Brandeis students learn all about "dichotomy" in our painstaking ventures through the mandatory writing seminars. I remember a few weeks into school, I started hearing the word tossed around by pretentious 'Deisians attempting to sound oh-so-cultured. Dichotomy was not a foriegn concept to these students, but for some reason, learning an esoteric word helped to bring the idea into a new light. Dichotomies became a convention against which these young academics felt compelled to rebel, suggesting a postmodern awareness.
My American generation (we've been dubbed Generation-X) has come of age in a world that defies dichotomies. I first became aware of the acronym GLBT (Gay, Lesbian, Bi, Transgender) when I was in middle school. Here I was, a 12-year-old boy presented with 4 ways to define sexuality beyond the dichotomy. Later, when I entered college, I heard people tagging on a "Q" to stand for queer. Thus, a fifth. My parents' generation really only knew straight and straight, and maybe the occasional gay, but no one talked about it.
Here's another example which applies most specifically to Jews. Travelling around Israel on Taglit-Birthright leaves you subject to their agenda. I'm not saying I entirely disagree with the ideas presented to the groups, but the program drills into your mind the importance of marrying Jewish, and having Jewish children. "Intermarriage is the number one cause for the world's loss of Jews." How many times have young Jews, especially young American Jews heard this story? Well here I sit, in Israel, the product of an interfaith marriage, and I can safely say, that almost half of my Jewish friends also come from interfaith marriages. America's Jews are growing up in a world of "Chrismakkah," where religion looks more like a Venn Diagram than a dichotomy.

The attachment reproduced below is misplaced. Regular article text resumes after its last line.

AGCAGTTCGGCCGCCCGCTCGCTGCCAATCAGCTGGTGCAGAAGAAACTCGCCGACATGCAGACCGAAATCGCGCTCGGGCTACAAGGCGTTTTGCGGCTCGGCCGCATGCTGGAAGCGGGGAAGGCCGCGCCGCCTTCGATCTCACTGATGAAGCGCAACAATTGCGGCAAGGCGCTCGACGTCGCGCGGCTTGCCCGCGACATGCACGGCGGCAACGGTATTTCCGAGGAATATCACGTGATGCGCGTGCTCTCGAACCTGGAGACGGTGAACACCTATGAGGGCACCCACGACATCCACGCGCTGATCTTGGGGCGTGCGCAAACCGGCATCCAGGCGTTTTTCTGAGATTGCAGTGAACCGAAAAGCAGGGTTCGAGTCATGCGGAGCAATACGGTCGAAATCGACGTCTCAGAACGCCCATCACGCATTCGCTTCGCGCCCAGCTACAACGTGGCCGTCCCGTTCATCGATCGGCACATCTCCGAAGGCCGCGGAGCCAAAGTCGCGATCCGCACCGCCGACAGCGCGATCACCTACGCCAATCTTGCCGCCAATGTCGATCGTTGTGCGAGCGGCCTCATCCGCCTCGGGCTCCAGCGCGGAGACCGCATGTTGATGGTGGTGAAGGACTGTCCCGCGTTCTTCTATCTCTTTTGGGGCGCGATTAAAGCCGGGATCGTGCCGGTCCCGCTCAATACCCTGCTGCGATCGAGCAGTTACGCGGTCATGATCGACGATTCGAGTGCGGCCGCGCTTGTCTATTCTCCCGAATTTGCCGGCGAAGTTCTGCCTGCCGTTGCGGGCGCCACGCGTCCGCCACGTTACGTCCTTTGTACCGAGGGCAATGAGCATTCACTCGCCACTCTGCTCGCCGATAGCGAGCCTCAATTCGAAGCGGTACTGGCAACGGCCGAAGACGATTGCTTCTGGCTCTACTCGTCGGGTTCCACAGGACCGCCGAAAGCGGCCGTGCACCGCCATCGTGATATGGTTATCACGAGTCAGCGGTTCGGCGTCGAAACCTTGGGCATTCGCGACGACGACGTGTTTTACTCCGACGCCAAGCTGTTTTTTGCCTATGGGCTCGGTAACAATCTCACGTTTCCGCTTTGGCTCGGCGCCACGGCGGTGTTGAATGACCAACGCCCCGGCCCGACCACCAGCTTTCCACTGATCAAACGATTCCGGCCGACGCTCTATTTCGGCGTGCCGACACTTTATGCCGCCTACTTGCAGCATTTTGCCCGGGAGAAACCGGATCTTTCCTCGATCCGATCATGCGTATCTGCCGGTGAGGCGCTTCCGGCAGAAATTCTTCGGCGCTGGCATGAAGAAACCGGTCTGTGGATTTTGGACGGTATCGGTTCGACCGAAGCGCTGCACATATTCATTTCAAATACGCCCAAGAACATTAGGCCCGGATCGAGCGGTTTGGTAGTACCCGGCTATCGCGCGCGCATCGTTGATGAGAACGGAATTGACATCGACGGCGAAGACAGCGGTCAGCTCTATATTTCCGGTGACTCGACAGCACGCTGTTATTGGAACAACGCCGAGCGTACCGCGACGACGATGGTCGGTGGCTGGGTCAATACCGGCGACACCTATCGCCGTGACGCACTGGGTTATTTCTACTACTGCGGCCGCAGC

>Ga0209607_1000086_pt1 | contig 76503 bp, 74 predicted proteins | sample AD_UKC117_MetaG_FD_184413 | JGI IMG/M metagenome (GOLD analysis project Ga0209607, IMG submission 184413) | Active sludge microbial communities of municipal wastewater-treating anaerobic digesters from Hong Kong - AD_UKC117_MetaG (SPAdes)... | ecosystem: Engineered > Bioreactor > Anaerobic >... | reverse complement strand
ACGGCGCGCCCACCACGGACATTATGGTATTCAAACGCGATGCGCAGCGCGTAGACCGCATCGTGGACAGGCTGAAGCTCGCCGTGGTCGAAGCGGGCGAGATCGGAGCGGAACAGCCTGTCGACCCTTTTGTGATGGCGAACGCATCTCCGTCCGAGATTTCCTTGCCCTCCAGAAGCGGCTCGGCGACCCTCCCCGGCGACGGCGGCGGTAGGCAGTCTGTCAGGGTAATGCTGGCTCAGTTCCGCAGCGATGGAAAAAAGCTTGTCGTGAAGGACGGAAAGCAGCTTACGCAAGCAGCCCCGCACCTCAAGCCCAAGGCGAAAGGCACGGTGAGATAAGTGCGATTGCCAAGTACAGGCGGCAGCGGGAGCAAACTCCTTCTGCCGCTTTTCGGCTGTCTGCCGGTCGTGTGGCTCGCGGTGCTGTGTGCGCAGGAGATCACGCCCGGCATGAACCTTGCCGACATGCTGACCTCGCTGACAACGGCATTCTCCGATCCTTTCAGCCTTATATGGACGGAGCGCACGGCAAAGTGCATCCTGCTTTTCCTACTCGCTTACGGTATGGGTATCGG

Generation X's understanding of dichotomies resides primarily in our concept that dichotomies are a thing of the past and must be defied at any cost. We've seen the convention, and we can recognize a dichotomy when we see one. Merriam-Webster would call that postmodern.
Our postmodern world places American Jews (or, Jewish-Americans, however you prefer) of Generation X in a unique position, especially in our concept of Israel. I had a conversation last night with a man in which I told him my business in Israel. He responded, "Oh, so you're a Palestinian supporter?" I found myself jumping to respond "No!" but I held back that reaction and said, "Well it depends how you mean Palestinian supporter. I consider myself a Zionist, but that does not mean I do not recognize the humanitarian crisis that characterizes the situation of the Palestinian people."
The only thing this guy got out of my statement was "Oh, you're a Zionist. That's good." Granted, he lives on a settlement in the West Bank, and didn't seem to be the brightest bulb, but I noticed that to him, Israel is about this side or that side, Zionist or Palestinian supporter. There is no middle ground for him.
This scenario for me embodies the unique situation of American Jews of Generation X. We have the luxury of growing up in a society that actively defies and consistently redefines dichotomies. It's O.K. to be a Zionist, Palestinian supporter. In fact, it is our duty as the generation of Obama to bring to the world a renewed sense of unity.
The criticism of Brandeis liberals is that we are too often naive and optimistic. However, in a time of crisis, the world needs optimism and healing, not division. Defy the divisive rhetoric of the past generations. They may have come a long way as far as civil rights are concerned, but they don't know what it's like to chip away at dichotomies. It is our job to teach the world how to do this thing that is inherent to our upbringing.